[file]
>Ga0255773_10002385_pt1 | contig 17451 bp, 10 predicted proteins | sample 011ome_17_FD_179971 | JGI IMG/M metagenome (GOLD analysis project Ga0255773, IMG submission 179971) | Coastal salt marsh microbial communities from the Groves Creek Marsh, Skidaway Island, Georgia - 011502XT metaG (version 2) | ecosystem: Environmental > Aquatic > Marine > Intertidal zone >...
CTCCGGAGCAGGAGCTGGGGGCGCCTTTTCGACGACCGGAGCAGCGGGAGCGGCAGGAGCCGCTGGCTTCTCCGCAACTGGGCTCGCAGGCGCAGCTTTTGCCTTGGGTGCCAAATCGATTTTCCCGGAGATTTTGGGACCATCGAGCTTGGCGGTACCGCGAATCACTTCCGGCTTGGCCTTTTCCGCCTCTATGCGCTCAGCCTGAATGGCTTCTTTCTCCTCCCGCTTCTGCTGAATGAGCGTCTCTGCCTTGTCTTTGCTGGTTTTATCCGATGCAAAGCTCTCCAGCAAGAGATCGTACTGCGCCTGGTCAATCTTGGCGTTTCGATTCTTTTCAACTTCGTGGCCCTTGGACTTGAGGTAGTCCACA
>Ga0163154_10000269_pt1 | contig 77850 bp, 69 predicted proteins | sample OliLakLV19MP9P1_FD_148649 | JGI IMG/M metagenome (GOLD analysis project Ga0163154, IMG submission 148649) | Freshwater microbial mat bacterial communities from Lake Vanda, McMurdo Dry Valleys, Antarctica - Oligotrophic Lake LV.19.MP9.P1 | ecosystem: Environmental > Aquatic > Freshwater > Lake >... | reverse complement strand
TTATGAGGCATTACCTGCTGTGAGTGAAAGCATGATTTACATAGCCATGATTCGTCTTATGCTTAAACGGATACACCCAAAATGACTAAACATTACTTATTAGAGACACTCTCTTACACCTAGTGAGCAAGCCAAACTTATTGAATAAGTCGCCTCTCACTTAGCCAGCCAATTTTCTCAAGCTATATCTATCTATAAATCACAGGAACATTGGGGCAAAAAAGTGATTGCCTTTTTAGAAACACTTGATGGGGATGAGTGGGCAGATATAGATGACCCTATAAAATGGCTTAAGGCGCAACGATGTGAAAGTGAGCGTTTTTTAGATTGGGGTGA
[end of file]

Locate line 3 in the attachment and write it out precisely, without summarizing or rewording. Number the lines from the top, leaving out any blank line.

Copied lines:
>Ga0163154_10000269_pt1 | contig 77850 bp, 69 predicted proteins | sample OliLakLV19MP9P1_FD_148649 | JGI IMG/M metagenome (GOLD analysis project Ga0163154, IMG submission 148649) | Freshwater microbial mat bacterial communities from Lake Vanda, McMurdo Dry Valleys, Antarctica - Oligotrophic Lake LV.19.MP9.P1 | ecosystem: Environmental > Aquatic > Freshwater > Lake >... | reverse complement strand